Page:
Another vintage aircraft demanding attention was the OV-10 Bronco presented by the Cactus Air Museum. This 1970 model was built as OV-10B and used by the German Air Force as a target tow aircraft. It was later purchased from storage and reconfigured to OV-10A specifications for the museum, including tandem seat cockpit and armaments.
Making my way further into the beautiful static displays, I encountered a PB4Y-2 Privateer. Based on the now famous WW2 bomber, the B-24 Liberator, 739 of these patrol bombers were built for the U.S. Navy. Most met their demise as scrap after WW2 and the Korean War, but this specimen spent 61 years as a tanker and Air Response fire bomber before being auctioned off to a group of individuals, affiliated with Arizona’s Air Response group, whose interest lies in saving vintage aircraft such as these from becoming scrap metal. This PB4Y-2 is currently the only flying Privateer in existence.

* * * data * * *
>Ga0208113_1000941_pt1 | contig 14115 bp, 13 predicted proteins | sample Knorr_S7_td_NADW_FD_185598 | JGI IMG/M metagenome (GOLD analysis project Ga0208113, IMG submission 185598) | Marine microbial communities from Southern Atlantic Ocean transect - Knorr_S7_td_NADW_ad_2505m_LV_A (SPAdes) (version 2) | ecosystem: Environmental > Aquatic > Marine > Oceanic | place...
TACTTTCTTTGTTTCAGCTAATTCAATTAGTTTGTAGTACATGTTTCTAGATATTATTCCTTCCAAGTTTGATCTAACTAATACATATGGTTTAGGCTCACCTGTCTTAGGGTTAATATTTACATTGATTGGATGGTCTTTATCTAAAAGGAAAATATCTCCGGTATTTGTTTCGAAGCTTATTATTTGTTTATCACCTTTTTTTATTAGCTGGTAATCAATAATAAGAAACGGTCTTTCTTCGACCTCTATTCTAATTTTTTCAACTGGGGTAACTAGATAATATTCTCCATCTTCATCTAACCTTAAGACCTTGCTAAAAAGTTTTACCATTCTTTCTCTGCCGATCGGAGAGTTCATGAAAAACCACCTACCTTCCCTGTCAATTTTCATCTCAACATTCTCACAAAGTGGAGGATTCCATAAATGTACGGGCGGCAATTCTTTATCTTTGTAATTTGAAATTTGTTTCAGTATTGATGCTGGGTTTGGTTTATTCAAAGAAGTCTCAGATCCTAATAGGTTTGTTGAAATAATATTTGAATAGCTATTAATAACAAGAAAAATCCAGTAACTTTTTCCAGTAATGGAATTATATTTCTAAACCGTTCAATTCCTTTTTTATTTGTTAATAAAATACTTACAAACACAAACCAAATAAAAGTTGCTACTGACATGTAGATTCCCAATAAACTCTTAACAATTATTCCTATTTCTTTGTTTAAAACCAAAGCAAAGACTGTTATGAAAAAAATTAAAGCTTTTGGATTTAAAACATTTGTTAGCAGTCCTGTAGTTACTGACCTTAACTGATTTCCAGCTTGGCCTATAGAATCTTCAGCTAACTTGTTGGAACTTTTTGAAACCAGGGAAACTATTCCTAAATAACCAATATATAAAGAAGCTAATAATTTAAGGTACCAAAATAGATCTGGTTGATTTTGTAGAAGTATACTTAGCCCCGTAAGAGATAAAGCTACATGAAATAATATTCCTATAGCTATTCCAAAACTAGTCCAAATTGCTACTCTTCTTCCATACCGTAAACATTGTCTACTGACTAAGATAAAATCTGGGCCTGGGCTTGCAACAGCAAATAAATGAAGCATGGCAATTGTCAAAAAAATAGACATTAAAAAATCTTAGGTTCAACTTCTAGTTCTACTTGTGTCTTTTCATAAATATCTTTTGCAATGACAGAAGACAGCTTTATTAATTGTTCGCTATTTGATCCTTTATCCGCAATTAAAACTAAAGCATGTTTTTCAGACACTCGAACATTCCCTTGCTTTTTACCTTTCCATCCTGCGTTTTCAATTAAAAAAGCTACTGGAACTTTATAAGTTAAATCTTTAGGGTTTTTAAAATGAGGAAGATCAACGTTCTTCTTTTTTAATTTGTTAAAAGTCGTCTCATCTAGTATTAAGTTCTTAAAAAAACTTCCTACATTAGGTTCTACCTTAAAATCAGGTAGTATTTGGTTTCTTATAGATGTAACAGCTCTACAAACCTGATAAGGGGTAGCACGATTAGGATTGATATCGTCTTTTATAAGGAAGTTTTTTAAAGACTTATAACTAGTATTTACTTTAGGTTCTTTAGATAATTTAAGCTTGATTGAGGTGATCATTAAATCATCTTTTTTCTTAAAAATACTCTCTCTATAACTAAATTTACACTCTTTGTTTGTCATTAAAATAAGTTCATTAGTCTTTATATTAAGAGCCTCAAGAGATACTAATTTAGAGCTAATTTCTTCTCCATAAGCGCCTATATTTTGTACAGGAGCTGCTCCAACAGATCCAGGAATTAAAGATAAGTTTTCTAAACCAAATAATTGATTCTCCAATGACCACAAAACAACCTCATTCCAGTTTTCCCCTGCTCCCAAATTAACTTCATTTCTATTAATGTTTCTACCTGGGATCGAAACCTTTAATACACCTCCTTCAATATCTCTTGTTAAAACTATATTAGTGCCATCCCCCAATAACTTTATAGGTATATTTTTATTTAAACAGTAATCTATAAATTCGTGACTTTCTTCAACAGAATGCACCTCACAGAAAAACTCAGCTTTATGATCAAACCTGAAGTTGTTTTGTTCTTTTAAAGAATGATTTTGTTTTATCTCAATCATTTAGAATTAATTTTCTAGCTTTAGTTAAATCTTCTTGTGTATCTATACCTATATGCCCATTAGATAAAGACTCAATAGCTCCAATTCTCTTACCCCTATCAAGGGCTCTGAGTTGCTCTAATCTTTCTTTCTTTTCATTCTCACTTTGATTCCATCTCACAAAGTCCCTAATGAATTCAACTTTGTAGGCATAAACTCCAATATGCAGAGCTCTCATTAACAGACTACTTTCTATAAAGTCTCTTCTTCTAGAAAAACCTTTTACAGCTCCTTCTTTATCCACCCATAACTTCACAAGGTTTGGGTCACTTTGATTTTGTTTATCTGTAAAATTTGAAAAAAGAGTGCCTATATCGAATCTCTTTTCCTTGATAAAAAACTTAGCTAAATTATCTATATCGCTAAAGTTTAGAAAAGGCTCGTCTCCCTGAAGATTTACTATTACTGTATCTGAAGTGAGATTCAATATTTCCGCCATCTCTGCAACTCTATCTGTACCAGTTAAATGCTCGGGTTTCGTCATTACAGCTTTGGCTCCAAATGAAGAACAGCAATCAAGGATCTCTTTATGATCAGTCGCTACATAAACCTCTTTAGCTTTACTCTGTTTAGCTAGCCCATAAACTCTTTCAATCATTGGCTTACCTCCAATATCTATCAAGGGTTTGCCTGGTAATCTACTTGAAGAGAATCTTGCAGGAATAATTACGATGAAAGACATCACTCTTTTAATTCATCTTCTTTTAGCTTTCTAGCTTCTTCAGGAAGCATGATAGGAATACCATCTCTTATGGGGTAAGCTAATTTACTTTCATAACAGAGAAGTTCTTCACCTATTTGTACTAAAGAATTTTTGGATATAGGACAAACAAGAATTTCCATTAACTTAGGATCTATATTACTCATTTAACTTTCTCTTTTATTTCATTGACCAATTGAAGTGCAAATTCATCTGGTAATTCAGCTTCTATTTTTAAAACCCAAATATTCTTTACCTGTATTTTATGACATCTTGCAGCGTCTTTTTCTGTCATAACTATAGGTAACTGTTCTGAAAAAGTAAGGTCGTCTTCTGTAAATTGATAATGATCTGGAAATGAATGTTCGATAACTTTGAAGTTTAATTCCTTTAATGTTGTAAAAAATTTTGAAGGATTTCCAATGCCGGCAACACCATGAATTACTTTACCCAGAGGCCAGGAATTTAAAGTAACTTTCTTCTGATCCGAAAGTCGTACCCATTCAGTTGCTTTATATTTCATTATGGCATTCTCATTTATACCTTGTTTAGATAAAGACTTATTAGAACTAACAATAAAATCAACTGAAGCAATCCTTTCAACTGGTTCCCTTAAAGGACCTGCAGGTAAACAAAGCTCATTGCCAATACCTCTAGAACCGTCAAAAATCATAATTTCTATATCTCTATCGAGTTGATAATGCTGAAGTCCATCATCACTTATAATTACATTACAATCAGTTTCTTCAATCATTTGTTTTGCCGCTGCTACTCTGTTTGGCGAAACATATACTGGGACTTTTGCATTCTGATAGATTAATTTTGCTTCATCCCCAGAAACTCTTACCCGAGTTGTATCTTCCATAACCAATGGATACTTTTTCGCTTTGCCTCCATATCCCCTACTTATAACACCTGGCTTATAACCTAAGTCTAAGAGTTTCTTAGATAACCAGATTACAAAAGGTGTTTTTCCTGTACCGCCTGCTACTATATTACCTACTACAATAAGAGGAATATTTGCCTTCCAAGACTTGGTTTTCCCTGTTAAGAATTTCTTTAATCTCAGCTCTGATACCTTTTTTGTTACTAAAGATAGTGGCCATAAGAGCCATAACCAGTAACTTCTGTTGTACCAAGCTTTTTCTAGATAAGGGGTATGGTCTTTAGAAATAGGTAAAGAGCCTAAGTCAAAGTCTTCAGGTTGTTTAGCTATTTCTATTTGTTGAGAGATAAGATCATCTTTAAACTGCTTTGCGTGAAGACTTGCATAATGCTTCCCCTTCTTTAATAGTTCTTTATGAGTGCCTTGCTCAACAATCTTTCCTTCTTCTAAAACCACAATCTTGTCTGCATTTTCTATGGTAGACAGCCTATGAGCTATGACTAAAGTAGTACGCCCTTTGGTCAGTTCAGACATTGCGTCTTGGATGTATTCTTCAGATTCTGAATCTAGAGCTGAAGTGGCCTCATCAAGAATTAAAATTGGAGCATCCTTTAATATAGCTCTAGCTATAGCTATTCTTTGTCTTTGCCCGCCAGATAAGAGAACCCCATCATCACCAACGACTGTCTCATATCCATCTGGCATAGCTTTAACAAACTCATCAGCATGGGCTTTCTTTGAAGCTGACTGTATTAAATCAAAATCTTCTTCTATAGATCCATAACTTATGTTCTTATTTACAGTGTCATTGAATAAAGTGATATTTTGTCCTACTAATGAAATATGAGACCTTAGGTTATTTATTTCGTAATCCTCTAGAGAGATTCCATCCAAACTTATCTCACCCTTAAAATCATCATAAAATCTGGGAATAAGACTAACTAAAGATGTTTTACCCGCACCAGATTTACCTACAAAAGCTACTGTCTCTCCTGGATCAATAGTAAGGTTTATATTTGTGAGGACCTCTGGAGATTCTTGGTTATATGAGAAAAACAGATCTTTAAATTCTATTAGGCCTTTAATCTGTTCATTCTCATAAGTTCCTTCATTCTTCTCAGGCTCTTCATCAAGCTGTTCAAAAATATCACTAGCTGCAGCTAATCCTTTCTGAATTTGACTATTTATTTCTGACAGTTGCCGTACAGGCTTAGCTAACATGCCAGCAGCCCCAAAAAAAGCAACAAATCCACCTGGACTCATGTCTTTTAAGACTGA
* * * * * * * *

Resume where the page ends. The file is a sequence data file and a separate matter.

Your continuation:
Further along I ran into a pristinely restored Bell P-63 Kingcobra. This particular aircraft is a P-63A-1BE and was initially delivered to NACA’s Lewis Laboratory in Cleveland, Ohio, for engine cooling tests. It was the fourth Kingcobra ever produced and is named “Pretty Polly”. Lastly, an aircraft that played a major role in WW2, the Douglas C-53D Skytrooper. This vintage beauty affectionately known as the “D-Day Doll” presented by the Commemorative Air Force of the Inland Empire, is an actual veteran of the Normandy Invasion flying three missions over June 6-7 dropping the 101st Airborne behind enemy lines.